Browse Items (61 total)

  • Collection: The Center for Legislative Archives

On January 4, 1965, President Lyndon B. Johnson called on Congress to eliminate the nation’s forty-year-old national origins quota system as the basis for immigration and pass an immigration law “based on the work a man can do and not where he…

On May 3, 1965, Senator Howard W. Cannon (D-NV) wrote Muskie about the serious threat to the Las Vegas Valley water supply if the House version of S. 4 became law and hoped “that you and other Senate conferees will insist that the Senate position…

On January 6, 1965, Senator Edmund S. Muskie (D-ME) introduced S. 4, an administration-backed bill, and in this press release on the same day, declared that the purpose of the bill “is to encourage prevention of pollution as well as to attack the…

In the spring of 1964, President Johnson sent a request to Congress to authorize special aid to the economically depressed Appalachian region, and on September 25, 1964, the Senate passed an Appalachia bill that closely followed the president’s…

On May 18, 1965, the Senate passed S. 306 by a voice vote without debate. On September 24, the House passed an amended S. 306 by a vote of 294 to 4. On September 29, Acting Secretary of HEW, Wilbur Cohen, wrote Muskie of the administration’s…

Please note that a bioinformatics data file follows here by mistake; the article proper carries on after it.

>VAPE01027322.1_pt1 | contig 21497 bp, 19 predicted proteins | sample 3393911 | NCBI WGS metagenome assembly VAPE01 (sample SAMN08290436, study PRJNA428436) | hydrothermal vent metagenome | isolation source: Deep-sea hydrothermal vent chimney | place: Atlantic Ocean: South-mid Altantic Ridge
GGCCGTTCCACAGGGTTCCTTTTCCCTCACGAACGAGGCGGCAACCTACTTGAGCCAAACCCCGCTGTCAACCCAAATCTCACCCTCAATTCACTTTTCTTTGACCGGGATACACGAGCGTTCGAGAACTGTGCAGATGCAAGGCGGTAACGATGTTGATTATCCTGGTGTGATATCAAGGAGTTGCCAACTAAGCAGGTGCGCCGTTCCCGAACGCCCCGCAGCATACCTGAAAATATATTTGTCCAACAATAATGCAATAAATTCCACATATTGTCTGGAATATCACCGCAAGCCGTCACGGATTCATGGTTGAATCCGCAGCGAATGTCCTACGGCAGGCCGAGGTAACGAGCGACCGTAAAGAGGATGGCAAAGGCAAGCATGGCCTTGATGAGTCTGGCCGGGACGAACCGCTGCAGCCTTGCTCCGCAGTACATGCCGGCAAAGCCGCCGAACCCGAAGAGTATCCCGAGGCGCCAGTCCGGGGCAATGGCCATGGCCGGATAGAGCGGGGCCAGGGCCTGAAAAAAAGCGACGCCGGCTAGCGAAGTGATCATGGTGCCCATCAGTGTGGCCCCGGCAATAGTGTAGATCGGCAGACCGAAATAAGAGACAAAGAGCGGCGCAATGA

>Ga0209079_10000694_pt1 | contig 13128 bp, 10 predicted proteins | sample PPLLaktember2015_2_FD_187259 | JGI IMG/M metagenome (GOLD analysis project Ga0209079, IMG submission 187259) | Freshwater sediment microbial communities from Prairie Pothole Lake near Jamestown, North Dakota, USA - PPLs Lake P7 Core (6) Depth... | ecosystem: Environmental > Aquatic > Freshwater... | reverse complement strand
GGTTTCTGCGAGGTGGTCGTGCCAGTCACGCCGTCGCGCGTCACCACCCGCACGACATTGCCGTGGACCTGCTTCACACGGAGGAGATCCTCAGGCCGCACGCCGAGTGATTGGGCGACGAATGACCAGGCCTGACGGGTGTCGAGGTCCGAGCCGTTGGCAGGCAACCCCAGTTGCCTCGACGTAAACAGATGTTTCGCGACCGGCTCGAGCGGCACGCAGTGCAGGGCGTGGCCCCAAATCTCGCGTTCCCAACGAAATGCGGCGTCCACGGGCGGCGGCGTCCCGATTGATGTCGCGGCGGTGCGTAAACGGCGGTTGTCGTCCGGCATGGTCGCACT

This letter to Muskie from R. C. Brown, the Director of Research at Caterpillar Tractor Company in Peoria, Illinois, indicated that the air quality control provisions of S. 306 affected an array of economic interests. As the nation’s leading…

On the first day of the subcommittee hearings, the Assistant Secretary of Health, Education, and Welfare (HEW), James M. Quigley, made comments that seemed to place the administration at odds with Muskie and S. 306. Quigley declared that the…

The subcommittee’s 1964 report declared that the technological skills and equipment to reduce air pollution had “passed the research stage” and that there was “no valid reason to delay” adoption of emissions control equipment in newly…

This briefing paper for subcommittee members and staff outlined the major parts of S. 306 that would receive attention during the hearings to be held in Washington D.C. and Detroit, Michigan. The briefing paper outlined the subcommittee work plan…

Senator Muskie received support from clean-air advocates who backed tough, national air quality standards. This supporter of S. 306 wrote that “The air we breathe is not private property, and because of this it should be illegal to pollute it.”
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